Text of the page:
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House Republicans dig in, aiming for a federal government shutdown

By Masao Suzuki |
September 30, 2013
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San José, CA -- On Sept. 29, the House Republicans passed a temporary spending bill for ten weeks, starting Oct. 1 if the Affordable Care Act (often called Obamacare) is delayed for a year. With the Democrat-controlled Senate already having turned down similar measures and a veto promise from President Obama, the federal government is headed for its first shut down since 1996.

This so-called shutdown would not actually shut down the federal government. Social Security checks would continue to go out, mail will be delivered, and other “essential” services would continue. Ironically, this includes most of the funding for the Affordable Care Act, which like Medicare and Medicaid, is considered an essential service.

But without any spending authorization for Fiscal Year 2014, which starts Oct. 1, “non-essential” federal services will shut down. This would include the closing of about 400 National Parks, monuments and museums. Social Security applications, the passport office, Small Business Administration loans, mortgage guarantees from the Federal Housing Authority (FHA), could all be stopped in their tracks. Up to 800,000 federal workers, or 40% of the federal government workforce, could be furloughed without pay.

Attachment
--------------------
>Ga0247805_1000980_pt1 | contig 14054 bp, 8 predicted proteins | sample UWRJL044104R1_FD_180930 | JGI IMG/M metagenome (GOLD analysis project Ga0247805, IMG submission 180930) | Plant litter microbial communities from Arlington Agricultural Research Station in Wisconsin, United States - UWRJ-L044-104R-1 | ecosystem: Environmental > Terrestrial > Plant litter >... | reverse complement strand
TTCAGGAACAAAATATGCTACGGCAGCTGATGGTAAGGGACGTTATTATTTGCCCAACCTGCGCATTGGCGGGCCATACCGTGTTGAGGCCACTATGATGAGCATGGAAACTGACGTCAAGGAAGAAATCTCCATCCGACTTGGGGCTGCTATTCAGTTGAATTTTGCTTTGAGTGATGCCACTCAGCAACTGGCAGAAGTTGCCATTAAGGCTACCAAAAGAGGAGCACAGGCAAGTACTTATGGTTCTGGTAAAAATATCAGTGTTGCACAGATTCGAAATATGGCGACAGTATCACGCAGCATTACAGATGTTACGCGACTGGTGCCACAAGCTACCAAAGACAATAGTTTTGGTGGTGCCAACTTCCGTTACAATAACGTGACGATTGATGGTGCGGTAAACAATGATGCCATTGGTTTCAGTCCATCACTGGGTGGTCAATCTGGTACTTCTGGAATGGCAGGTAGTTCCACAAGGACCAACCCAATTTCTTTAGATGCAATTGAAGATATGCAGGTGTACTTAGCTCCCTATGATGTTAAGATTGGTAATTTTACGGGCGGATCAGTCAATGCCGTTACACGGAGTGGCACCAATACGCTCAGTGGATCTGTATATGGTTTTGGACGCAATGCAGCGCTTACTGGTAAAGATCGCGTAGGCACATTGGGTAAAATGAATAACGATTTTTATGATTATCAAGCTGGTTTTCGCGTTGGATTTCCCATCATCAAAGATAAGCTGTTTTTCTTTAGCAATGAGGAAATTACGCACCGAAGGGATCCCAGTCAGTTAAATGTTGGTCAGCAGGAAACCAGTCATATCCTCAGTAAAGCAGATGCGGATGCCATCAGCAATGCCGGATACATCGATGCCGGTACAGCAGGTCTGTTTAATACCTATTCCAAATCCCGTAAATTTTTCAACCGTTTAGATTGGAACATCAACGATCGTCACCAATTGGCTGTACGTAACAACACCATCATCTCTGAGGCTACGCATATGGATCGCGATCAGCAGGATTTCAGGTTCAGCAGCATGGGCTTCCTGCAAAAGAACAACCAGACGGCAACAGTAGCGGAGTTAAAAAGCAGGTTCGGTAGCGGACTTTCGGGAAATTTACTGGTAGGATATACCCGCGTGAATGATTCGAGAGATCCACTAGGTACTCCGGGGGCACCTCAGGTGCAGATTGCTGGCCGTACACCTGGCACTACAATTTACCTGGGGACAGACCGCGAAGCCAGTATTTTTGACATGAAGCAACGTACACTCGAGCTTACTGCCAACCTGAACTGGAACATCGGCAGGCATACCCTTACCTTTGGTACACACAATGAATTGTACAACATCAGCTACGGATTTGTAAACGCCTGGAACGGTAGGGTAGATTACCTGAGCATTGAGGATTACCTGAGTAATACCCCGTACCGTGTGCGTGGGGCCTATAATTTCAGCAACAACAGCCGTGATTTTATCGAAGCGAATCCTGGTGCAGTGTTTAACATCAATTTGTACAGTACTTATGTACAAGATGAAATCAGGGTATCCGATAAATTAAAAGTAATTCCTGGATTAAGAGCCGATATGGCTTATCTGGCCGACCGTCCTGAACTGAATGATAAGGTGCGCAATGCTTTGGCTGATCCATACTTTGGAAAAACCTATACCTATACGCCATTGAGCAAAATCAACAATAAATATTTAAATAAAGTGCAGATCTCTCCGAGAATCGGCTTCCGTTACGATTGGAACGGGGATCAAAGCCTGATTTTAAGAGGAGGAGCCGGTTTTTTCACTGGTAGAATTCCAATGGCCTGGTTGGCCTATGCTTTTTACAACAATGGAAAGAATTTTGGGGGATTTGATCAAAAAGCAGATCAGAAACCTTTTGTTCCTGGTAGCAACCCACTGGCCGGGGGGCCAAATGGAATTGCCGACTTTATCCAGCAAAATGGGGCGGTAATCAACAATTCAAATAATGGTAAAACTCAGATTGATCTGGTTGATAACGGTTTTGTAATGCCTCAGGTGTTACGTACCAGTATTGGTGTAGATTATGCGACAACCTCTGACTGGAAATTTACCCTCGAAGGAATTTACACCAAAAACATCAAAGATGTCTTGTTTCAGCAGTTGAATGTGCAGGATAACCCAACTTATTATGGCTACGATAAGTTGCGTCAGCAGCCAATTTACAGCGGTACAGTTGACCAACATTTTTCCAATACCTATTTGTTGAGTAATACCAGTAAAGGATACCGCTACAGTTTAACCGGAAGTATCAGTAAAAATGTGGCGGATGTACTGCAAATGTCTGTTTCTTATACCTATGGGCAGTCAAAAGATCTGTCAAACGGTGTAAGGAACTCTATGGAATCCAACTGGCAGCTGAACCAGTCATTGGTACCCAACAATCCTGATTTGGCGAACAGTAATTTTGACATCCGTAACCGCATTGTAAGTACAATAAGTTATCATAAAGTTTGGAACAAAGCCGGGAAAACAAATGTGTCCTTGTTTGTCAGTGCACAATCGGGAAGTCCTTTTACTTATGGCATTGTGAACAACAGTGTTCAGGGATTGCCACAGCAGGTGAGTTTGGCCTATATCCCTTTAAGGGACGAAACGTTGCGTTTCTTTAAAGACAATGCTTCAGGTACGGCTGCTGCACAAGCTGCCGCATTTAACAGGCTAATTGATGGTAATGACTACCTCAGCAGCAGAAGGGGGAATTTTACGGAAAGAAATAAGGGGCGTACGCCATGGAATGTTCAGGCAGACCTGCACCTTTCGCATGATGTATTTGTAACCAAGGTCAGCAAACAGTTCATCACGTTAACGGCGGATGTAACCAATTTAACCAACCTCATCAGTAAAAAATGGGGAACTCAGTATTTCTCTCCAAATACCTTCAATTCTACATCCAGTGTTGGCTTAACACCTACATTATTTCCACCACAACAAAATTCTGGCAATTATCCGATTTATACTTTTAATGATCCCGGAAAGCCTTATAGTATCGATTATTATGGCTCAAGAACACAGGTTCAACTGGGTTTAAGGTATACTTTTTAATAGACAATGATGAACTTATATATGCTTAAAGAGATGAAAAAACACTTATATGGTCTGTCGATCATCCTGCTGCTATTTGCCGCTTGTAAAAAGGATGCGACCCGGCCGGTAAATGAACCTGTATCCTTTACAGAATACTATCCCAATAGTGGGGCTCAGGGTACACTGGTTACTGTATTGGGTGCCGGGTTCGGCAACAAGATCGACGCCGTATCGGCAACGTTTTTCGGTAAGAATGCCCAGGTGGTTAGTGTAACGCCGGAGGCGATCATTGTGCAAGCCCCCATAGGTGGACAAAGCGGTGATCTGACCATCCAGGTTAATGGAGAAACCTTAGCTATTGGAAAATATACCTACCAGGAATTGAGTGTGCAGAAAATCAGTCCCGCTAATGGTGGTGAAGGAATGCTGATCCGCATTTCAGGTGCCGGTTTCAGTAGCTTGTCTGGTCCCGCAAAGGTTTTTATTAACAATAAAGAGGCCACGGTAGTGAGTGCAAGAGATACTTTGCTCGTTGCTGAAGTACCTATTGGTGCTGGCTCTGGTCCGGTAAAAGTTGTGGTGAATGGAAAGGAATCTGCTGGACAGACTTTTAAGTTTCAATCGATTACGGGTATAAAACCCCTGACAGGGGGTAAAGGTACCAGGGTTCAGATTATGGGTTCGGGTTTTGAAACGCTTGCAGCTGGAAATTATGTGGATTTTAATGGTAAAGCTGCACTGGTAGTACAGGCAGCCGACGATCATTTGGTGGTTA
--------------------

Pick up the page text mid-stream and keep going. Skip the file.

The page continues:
There could be a larger economic impact of a loss of up to 1.4% of Gross Domestic Product, which measures the output of goods and services in the U.S. With the U.S. economy only growing at a 1.8% rate in the first half of this past year, this could put the economy close to tipping into another recession.

Even worse, the House Republicans are vowing to repeat this later in October when the federal government hits its borrowing limit. If the House Republicans refuse to raise the debt limit, the federal government will not have enough cash to make good on its promises to pay. If the federal government does not pay interest on the federal debt or pay for its bonds that come due, this would be a debt default that would echo through the entire world economy, as the rest of the world holds more than $5 trillion of U.S. government bonds, which could drop in price, sending interest rates up.

 

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